Newspaper Page Text
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THE TIMES, WASHINGTON, WEDNESDAY, JANUARY 26, 1893
ifrif"" C w!
A complete line HERE. Good
ones as low as FIVE DOLLARS.
Double-breasted Box Coats in Blue,
Black and Tan, with velvet collar,
seams sewed, cemented and taped
guaranteed, too. Better ones, $7j.5p,
8.50, $10, $12.50. All sizes in all
grades and colors.
JBig Overcoat and Suit values in
the Schloss Bros. & Co.'s whole;
sale stock we are now selling at
about ONE-HALF of regular re;
tail prices. Come in and see them.
There's no doubt of our ability to
suit and fit you.
Robinson & Chery Co.,
Twelfth and F Sts. N. W. gag
Policemen Bcrman ana Schuyler, or I're
elnct .No- 1, are on sick leave.
Luke Glancy, of this city, wis. yesterday
granted an increase ot pension from s7
Station Clerk Lamb, of Trecinct No- 1,
Is on leave, and Trivatc James A- Tay
mon is acting in his place-
Talents vrcrc grantedyesterday to Wash
ington inventor as follow: Edward 1).
Anderson, bicycle brake, Albert Grupc and
G. Grupe, safety envelope.
James Smallwood and Nelson Long, eol-
ored, were fined $20 each yesteiday in
f the police court for tlie larceny of nine
V chickens from Barnett Cohen.
Tbe officers of tbe Department of tbe
Potomac, G. A. R., will tender National
Commander Gobiu a banquet at tbe Lb
bitt House on the evening of February a.
Dr. William II- .MaUiugly, the Treasury
clerk who was stricken Trtth paralysis
-while at -work several days ago. is im
proving, and it is now believed that he
Mr. Lbenezer Soulhall, or the orrire of
tlie Comptroller of tbe Currency, Treas
ury Department, wlio lives at No. 212 E
street northeast, lias been appointed a
notary public for the District of Columbia.
-"-Jr C. Carter, a carpenter, living at No.
40 O street northwest, fell from a build
ing near Sltli and H streets nortlieabt
yesterday -afternoon and was severely
injured. He wab sent lo Freedman's Hos
pital., Joseph H. Hale,, of No. 1443 Chapla
fctreet northwest, reiortcd t-o tlie police
yesterday that some one tried to enter
Ih bouse .Monday night by cutUng the,
kitchen window Mats. Tbe burglar -was
- liiglitened Away, however.
'In conformity -with n Senate resolution,
die director of the Gco'logical Purvey yes
terday bent to the Senate a report ot the
reconnaissance of the drainage baMn of
tlje I'otomac rtier- The report is t-cien-tine
in-chaiacter, and is uimterej4mg to
Sandy Lane, a colored man, a resident
ot Herring Kill, Georgetown, was on trial
yesterday hi Chier Justice Bingham s
twirt, chanred with assault and attempt-
ed criminal jissault upon Sliuerva Cook,
"Ta 'colored voman fiTly jcars old. A ver
dict of bimple assault was rendered.
Herbert l'ryor, -who -was proven guilty
'dPishauItliig his wife, Mary Pryor, got a
(severe reprimand yesterday from Judge
Kimball. The pioper penalty for nich a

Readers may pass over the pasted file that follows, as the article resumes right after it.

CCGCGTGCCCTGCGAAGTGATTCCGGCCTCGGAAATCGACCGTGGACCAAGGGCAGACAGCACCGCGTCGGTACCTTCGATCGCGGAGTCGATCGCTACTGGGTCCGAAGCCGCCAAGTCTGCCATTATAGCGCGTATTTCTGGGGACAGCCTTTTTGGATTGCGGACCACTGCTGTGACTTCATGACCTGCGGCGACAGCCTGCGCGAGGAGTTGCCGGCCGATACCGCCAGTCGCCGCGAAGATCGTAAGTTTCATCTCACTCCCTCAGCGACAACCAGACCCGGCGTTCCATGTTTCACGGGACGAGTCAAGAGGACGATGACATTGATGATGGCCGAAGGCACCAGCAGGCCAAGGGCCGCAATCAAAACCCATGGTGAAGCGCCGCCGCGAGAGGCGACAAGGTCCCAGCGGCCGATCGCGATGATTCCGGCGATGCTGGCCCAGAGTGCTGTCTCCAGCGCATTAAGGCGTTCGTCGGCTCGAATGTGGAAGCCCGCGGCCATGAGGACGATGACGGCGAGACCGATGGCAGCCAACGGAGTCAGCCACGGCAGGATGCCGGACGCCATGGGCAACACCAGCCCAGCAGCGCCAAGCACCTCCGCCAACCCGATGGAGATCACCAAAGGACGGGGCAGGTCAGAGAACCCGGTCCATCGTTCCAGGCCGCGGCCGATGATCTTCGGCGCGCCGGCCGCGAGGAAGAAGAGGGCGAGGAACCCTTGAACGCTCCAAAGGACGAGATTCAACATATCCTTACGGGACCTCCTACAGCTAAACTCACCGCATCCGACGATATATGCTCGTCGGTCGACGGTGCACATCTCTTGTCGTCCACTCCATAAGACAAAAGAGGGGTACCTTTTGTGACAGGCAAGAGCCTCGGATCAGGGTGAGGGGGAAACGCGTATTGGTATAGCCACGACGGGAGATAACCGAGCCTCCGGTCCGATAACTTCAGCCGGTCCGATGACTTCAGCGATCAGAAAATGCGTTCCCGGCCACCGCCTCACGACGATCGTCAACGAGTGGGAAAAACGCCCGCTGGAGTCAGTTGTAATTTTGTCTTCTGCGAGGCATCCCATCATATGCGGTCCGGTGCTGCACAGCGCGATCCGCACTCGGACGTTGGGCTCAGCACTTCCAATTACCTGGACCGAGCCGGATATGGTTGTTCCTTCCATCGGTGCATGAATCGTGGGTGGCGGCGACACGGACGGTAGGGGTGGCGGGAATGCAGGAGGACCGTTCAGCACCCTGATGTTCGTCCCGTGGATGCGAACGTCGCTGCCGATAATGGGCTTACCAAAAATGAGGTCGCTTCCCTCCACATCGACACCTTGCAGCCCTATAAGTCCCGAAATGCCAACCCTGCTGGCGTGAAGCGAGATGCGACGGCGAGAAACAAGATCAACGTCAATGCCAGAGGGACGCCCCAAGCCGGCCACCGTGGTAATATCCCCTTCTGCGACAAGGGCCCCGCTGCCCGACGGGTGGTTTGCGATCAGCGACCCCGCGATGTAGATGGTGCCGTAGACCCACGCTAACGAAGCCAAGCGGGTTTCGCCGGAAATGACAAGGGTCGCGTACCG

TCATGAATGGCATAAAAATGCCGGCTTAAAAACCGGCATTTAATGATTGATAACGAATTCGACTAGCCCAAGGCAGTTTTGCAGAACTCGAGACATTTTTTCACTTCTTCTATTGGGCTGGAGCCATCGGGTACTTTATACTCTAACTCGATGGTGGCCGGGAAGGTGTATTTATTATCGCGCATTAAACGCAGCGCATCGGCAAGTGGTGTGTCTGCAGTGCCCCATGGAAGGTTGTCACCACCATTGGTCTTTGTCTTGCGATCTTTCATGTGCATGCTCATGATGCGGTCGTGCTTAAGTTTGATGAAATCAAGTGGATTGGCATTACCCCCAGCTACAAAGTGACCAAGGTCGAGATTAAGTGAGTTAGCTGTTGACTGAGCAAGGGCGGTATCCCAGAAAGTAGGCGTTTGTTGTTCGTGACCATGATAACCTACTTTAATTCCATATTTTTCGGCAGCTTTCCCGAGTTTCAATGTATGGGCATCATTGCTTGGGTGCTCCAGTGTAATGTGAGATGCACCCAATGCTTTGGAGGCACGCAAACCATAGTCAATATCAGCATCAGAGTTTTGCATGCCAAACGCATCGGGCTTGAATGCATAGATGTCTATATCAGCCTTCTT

crimp, the judge said, mi a dose of the
whipping post. At tbe request of his
wife, however, and on Pryor's promise of
belter beliafor in the future, Judge Kim
ball suspended sentence.
Appointments in the assibtaut custod
ian and janitor service were made at the
TieaMiry yesterday as follows: Firemen,
jKeHy, Francis ,I. Morrow, Patrick
lJutin, New -York; oiler, C AV. Baxter; in
the barge office, Michael Murphy, 13 P.
Clair, 'Charles Green, oustom-bouse, New
York; E. 'IT. Harman, engineer, Cbluei
bus, Ohio; William Porter, laborer, Mem
phis; It. G. Pearse, custodian, Rock Island,
BALTIMORE i OHIO BULLETIN.
Through Tourist Sleeping Cars to the Pa
clticcaastevery Tuesday onfast Western ex
press train, leaving Washington via B. &
O. at 3:40 p. m. It-em
MR. nAGNOl'S FCXEKAL.
Many IFrienrts Tny Him a Ln-t Af
The funeral service for tbe late Randall
Hagner was held yesterday at 3:30 o'clock
at St. John's Episcopal Church. It was
brief bilt impressive, and was performed
by Revs. Ernest Paddock and F. H. Big
low, the assistant rectors. Tbe attend
ance "was large. In addition to the mem
bers of tlie immediate family present were
the follow ing relatives: Messrs. Blancliard
Randall and Wyatt Randall, of Baltimore,
" and Mrs. ilagruder, ot Annapolis. The
members of the Bar Association attended
in a body and occupied pews reserved
for them in tlie front part ot the audi
torium. The floral tributes "were mauy
j and beautiful, among them being a band
fcome offering from the Bar Association.
Thepallbearers were M essrs. C. II. Cragiu,
C Heald, "William Stone Abert, Meyer
Levin, Blair Lee, Leigh Robinson, Calderon
Carlisle, Andrew Duval, J. H. Gordon and
Mr. Darlington. The body Avas removed
to Oak Hill Cemetery and placed in the
receiving vault. Burial -will be made to
day. A Growing Temperance Lodge.
Tlie Home League, Temperance Knights
or America, organized oa September 19,
lias bad "wonderful success Tlie secret
work is admired for Its simplicity and
bhortness, and was written by Mr. John C.